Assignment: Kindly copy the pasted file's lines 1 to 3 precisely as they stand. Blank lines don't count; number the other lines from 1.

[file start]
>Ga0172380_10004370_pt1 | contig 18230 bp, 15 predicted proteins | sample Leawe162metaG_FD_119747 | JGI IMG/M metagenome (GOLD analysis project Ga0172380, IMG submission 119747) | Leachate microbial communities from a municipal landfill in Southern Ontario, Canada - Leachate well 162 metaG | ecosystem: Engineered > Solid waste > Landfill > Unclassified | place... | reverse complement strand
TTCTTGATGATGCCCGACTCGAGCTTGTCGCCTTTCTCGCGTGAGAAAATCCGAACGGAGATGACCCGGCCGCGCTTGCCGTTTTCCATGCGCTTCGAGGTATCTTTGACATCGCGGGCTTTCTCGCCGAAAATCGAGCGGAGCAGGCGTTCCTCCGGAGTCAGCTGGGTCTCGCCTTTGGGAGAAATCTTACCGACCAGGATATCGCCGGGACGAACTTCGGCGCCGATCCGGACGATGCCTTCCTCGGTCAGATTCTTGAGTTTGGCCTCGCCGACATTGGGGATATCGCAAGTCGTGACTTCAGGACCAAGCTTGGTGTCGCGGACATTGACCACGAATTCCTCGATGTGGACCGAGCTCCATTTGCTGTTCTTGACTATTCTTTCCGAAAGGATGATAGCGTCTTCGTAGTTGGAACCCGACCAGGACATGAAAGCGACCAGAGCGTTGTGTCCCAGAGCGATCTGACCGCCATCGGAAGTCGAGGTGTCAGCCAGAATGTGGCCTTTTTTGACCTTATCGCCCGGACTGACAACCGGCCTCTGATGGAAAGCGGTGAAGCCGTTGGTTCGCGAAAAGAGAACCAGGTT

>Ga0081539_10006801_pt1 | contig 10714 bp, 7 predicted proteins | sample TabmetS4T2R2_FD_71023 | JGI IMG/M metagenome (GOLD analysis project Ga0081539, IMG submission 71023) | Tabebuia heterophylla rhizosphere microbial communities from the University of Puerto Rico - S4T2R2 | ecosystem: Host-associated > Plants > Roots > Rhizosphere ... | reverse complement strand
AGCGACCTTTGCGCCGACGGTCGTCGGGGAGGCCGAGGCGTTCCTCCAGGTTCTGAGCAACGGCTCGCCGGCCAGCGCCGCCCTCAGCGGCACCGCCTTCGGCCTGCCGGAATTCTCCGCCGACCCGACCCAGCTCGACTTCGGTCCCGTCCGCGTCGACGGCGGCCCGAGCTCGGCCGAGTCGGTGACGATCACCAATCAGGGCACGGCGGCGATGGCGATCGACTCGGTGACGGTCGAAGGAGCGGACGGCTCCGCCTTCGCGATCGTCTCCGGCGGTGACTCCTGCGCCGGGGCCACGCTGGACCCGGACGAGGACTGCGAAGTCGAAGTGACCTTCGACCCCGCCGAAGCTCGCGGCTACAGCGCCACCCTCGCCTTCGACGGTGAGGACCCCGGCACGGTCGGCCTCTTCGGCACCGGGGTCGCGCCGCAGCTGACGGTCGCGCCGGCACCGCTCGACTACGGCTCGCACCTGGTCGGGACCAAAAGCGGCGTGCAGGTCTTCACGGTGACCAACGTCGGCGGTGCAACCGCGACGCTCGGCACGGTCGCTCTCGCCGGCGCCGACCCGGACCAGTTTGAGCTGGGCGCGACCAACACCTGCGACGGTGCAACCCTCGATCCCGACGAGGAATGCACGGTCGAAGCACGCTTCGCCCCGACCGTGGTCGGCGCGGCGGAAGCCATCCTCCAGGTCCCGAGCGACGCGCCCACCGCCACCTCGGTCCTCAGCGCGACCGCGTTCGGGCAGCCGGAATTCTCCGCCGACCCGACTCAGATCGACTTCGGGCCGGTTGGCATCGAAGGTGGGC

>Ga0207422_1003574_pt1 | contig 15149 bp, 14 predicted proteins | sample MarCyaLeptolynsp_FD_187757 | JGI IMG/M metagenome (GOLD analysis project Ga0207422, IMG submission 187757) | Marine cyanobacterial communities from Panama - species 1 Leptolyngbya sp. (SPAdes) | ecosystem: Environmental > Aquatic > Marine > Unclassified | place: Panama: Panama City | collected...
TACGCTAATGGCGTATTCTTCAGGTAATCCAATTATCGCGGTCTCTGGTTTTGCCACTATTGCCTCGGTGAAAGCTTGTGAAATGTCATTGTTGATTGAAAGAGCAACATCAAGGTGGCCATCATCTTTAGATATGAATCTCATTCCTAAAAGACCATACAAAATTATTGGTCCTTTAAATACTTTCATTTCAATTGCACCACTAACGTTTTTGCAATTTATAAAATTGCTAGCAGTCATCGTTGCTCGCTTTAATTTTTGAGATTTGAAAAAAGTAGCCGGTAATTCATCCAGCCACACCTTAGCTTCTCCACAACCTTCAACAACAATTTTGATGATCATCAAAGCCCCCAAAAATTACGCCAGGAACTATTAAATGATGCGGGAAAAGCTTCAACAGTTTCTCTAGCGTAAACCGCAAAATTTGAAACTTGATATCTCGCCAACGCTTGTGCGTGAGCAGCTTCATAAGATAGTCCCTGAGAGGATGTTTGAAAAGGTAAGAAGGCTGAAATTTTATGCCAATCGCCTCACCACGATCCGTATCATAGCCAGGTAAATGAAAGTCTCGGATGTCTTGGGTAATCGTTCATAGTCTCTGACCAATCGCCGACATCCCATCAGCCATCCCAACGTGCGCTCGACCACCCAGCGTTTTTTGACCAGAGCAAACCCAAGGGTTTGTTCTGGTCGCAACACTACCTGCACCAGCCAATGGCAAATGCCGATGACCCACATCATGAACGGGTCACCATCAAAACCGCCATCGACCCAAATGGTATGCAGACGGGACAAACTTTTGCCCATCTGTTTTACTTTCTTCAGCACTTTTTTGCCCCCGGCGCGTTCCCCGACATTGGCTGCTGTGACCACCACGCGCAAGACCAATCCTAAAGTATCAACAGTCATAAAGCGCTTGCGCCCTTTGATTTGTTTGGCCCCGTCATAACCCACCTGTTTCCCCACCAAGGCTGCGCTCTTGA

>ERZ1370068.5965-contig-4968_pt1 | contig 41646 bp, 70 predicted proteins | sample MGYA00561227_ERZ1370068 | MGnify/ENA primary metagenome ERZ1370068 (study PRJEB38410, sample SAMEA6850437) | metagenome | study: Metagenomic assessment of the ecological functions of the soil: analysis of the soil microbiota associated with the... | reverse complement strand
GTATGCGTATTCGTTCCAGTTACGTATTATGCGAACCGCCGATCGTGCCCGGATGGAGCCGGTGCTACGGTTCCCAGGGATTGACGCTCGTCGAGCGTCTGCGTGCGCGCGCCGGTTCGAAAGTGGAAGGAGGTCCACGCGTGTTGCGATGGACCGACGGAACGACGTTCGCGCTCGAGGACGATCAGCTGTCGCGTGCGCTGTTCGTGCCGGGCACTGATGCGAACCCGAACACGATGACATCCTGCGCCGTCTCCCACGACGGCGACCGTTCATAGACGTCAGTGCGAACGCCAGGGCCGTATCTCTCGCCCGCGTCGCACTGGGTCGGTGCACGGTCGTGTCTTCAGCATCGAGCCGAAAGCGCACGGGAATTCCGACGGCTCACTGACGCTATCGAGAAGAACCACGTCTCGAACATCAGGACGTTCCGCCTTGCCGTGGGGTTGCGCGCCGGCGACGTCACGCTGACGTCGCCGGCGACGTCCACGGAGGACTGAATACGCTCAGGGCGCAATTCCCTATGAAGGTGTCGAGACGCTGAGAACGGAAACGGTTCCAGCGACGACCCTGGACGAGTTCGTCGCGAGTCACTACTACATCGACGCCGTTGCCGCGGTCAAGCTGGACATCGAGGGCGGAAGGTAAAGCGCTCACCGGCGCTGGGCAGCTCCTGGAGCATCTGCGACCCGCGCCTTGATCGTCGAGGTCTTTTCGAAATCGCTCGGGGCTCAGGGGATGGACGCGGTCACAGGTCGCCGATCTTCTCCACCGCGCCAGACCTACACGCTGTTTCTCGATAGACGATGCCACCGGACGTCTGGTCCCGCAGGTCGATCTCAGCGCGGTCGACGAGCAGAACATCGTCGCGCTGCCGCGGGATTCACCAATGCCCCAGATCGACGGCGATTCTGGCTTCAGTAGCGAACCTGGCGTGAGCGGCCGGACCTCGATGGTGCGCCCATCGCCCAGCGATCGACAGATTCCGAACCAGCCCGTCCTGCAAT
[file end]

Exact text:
>Ga0172380_10004370_pt1 | contig 18230 bp, 15 predicted proteins | sample Leawe162metaG_FD_119747 | JGI IMG/M metagenome (GOLD analysis project Ga0172380, IMG submission 119747) | Leachate microbial communities from a municipal landfill in Southern Ontario, Canada - Leachate well 162 metaG | ecosystem: Engineered > Solid waste > Landfill > Unclassified | place... | reverse complement strand
TTCTTGATGATGCCCGACTCGAGCTTGTCGCCTTTCTCGCGTGAGAAAATCCGAACGGAGATGACCCGGCCGCGCTTGCCGTTTTCCATGCGCTTCGAGGTATCTTTGACATCGCGGGCTTTCTCGCCGAAAATCGAGCGGAGCAGGCGTTCCTCCGGAGTCAGCTGGGTCTCGCCTTTGGGAGAAATCTTACCGACCAGGATATCGCCGGGACGAACTTCGGCGCCGATCCGGACGATGCCTTCCTCGGTCAGATTCTTGAGTTTGGCCTCGCCGACATTGGGGATATCGCAAGTCGTGACTTCAGGACCAAGCTTGGTGTCGCGGACATTGACCACGAATTCCTCGATGTGGACCGAGCTCCATTTGCTGTTCTTGACTATTCTTTCCGAAAGGATGATAGCGTCTTCGTAGTTGGAACCCGACCAGGACATGAAAGCGACCAGAGCGTTGTGTCCCAGAGCGATCTGACCGCCATCGGAAGTCGAGGTGTCAGCCAGAATGTGGCCTTTTTTGACCTTATCGCCCGGACTGACAACCGGCCTCTGATGGAAAGCGGTGAAGCCGTTGGTTCGCGAAAAGAGAACCAGGTT

>Ga0081539_10006801_pt1 | contig 10714 bp, 7 predicted proteins | sample TabmetS4T2R2_FD_71023 | JGI IMG/M metagenome (GOLD analysis project Ga0081539, IMG submission 71023) | Tabebuia heterophylla rhizosphere microbial communities from the University of Puerto Rico - S4T2R2 | ecosystem: Host-associated > Plants > Roots > Rhizosphere ... | reverse complement strand